What’s the Legacy You want to leave behind?

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During the On Purpose Discovery Process for a client, I recently asked an employee who is planning to retire in a few years, what is the legacy that they wanted to leave with the company. We often discuss legacy in terms of stages of life and when we pass on. What if you thought, as a leader, when I leave this organization, my hope is that I’m remembered for my ___________________.

What would you put in the blank? For me it’s the desire to deeply impact the lives of my clients by inspiring them to be their best in how they work, play and think about life. What about you?

Do you wish to be remembered for being kind, inspirational, challenging, negative, or aggressive? It’s up to you and your current behavior to create the influence you wish to have. Being self-aware and knowing what the impact you have on others becomes a key strength to being able to impact your legacy. If you lack the self-reflection skills to understand how others respond to you and what you may be doing (either in the positive or undesirable sense) you will have more difficulty reaching your legacy goal.

Years ago, I was involved in a corrective meeting with an employee who was aggressive, and demanding in her tone. At times she had valid concerns yet her verbally challenging patterns prevented her message from being effectively received. Her lack of self-awareness prevented her from understanding that she was creating a negative atmosphere in the workplace which impacted her fellow employees, as well as her directors. I suspect she desired a legacy of having positive impact as an advocate for others, unfortunately, the legacy she left was one of being a difficult person to work with.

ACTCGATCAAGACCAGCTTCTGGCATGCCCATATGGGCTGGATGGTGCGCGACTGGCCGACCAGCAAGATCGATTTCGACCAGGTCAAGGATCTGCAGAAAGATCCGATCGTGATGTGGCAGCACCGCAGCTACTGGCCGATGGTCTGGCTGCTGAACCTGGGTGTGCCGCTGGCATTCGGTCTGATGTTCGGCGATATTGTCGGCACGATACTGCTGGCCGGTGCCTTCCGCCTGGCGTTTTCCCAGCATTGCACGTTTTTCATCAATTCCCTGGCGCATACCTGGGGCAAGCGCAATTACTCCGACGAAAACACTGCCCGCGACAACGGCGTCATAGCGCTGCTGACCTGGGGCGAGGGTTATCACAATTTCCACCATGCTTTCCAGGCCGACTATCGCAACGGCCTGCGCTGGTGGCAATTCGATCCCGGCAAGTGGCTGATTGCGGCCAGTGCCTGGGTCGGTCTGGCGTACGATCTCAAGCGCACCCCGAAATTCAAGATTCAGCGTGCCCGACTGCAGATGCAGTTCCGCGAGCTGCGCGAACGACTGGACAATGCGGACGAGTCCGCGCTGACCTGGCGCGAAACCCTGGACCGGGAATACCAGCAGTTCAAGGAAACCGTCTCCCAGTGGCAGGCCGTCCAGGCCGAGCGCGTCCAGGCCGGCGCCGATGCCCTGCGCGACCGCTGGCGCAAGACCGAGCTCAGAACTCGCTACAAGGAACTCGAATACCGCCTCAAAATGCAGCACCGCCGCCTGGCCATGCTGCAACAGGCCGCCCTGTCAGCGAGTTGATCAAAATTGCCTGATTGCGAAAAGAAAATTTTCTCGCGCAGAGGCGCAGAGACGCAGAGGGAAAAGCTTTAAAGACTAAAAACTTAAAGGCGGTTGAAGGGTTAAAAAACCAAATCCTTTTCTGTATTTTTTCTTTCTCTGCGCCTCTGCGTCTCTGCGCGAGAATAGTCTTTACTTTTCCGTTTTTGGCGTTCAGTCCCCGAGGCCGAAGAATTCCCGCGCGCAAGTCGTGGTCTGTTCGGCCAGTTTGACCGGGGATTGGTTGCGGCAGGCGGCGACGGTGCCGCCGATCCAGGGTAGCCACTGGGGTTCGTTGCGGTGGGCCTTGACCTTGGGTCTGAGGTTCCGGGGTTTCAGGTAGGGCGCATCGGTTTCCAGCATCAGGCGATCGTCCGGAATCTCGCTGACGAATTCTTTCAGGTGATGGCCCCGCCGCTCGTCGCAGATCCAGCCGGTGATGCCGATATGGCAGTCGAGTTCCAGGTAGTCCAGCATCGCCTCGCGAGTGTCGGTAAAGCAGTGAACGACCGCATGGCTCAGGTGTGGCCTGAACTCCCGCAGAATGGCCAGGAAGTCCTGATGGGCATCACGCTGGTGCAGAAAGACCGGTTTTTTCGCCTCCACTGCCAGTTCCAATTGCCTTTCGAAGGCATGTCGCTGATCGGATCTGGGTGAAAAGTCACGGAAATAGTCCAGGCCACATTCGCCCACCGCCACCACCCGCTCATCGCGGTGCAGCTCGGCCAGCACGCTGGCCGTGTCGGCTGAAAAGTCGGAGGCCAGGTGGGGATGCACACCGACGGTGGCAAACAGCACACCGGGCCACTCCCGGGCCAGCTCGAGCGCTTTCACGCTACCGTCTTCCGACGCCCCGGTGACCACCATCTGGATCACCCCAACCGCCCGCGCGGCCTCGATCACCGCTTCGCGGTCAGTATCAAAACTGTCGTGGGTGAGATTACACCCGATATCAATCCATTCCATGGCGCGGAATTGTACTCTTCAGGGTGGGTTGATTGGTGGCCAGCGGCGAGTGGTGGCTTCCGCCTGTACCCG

Reflection is a great step to self-awareness, start to notice the reaction of others – what is their body language telling you, their facial expressions? When you notice a change in them, ask yourself what did I say, how did I say it – and was it consistent with what I intended? Start to look for patterns in your behavior. If you are struggling with getting a clear picture, Executive Coaching may be your answer.


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